- Coussens LM, Werb Z. Inflammation and cancer. Nature. 2012;2012(420):860–7.Google Scholar
- De Pablos RM, Espinosa-Oliva AM, Sarmiento M, Venero JL. Stress and inflammation: a detrimental combination in the development of neurodegenerative disease. Inflamm Cell Signal. 2014;1:e182.Google Scholar
- Roy A, Saraf S. Limonoids: overview of significant bioactive triterpenes distributed in plants kingdom. Biol Pharm Bull. 2006;29:191–201.View ArticlePubMedGoogle Scholar
- Pekala J, Strub DJ, Koziol A, Lochynski S. Variability of Biological Activities of Limonoids Derived from Plant Sources. Mini-Rev Org Chem. 2015;11:269–79.Google Scholar
- Miller EG, Porter JL, Binnie WH, Guo IY, Hasegawa S. Further studies on the anticancer activity of citrus limonoids. J Agric Food Chem. 2004;52:4908–12.View ArticlePubMedGoogle Scholar
- Champagne DE, Koul O, Isman MB, Scudder GGE, Towers GHN. Biological activity of limonoids from the rutales. Phytochemistry. 1992;31:377–94.View ArticleGoogle Scholar
- Tundis R, Loizzo MR, Menichini F. An overview on chemical aspects and potential health benefits of limonoids and their derivatives. Crit Rev Food Sci Nutr. 2014;54:225–50.View ArticlePubMedGoogle Scholar
- Tsamo A, Langat MK, Nkounga P, Waffo AFK, Nkengfack AE, Mulhollan DA. Limonoids from the West African Trichilia welwitschii (Meliaceae). Biochem Syst Ecol. 2013;50:368–70.View ArticleGoogle Scholar
- Louppe D, Oteng-Amoaka AA, Brink M. (Eds.), Plant resources of tropical Africa. Timbers 1. PROTA Foundation. Leiden: Blackhuys Publishers, 2008;7(1):562–3.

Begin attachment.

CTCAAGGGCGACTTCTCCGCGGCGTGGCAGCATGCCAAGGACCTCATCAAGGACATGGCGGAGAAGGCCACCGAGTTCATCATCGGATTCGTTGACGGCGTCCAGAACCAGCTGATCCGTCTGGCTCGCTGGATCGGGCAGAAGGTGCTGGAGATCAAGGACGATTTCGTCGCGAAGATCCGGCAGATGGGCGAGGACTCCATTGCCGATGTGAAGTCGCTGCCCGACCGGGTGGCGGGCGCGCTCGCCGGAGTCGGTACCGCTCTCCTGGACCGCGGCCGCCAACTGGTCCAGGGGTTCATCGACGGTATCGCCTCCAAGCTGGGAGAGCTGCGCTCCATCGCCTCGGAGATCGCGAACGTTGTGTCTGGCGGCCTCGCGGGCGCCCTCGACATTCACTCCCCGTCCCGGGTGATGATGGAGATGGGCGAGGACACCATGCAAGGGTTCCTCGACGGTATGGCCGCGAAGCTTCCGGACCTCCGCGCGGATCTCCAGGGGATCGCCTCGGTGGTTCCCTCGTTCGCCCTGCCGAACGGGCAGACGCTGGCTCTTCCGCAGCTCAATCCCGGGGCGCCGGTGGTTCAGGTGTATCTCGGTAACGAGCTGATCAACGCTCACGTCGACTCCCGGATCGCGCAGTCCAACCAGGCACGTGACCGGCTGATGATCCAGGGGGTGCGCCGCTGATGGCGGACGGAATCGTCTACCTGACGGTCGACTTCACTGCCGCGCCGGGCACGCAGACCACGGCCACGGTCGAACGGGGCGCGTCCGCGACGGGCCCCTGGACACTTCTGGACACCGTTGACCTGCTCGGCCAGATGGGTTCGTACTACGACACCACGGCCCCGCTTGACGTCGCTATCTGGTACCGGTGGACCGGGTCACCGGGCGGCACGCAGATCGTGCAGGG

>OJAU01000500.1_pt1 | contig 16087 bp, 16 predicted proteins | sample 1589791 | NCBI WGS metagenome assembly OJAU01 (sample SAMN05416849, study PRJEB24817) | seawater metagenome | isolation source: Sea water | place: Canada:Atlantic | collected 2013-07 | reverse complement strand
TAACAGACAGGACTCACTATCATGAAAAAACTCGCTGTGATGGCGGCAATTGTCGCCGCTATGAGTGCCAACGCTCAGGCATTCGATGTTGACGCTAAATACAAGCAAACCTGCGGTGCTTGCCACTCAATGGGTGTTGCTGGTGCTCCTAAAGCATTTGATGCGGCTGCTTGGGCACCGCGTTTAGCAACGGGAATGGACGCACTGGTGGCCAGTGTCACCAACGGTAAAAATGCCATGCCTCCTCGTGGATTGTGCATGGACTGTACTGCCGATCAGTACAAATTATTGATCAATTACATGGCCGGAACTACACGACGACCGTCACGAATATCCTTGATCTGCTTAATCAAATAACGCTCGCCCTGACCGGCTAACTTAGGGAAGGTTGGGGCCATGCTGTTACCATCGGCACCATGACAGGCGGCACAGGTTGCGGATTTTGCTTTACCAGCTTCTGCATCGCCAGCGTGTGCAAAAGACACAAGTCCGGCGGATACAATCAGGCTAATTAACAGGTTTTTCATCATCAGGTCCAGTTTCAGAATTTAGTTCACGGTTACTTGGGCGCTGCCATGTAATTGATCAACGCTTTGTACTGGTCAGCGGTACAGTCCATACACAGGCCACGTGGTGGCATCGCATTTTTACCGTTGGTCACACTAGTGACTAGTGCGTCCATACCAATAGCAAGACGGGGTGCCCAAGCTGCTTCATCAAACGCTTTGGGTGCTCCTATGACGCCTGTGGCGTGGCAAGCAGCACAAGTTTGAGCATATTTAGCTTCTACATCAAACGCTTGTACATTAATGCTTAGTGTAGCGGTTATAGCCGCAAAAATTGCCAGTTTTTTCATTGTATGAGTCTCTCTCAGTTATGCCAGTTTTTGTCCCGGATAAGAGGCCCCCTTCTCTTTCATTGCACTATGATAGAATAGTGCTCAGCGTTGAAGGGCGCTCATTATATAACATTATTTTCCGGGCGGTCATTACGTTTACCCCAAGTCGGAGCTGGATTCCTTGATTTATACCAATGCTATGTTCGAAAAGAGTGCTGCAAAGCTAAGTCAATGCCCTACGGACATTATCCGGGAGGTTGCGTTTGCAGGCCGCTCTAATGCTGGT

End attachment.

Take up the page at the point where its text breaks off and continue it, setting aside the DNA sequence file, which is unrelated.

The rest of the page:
- Curcino V, da Silva TW, dos Santos GM, Braz-Filho R. Secondary metabolites of the genus Trichilia: contribution to the chemistry of Meliaceae family. Am J Anal Chem. 2014;5:91–121.View ArticleGoogle Scholar
- Söderlund G, Haarhaus M, Chisalita S, Arnqvist HJ. Inhibition of puromycin-induced apoptosis in breast cancer cells by IGF-I occurs simultaneously with increased protein synthesis. Neoplasma. 2004;51(1):1–11.PubMedGoogle Scholar
- Tacar O, Sriamornsak P, Dass CR. Doxorubicin: an update on anticancer molecular action, toxicity and novel drug delivery systems. J Pharm Pharmacol. 2013;65(2):157–70.View ArticlePubMedGoogle Scholar
- Pan X, Matsumoto M, Nishimoto Y, Ogihara E, Zhang J, Ukiya M, Tokuda H, Koike K, Akihisa M, Akihisa T. Cytotoxic and nitric oxide production-inhibitory activities of limonoids and other compounds from the leaves and bark of Melia azedarach. Chem Biodivers. 2014;11(8):1121–39.View ArticlePubMedGoogle Scholar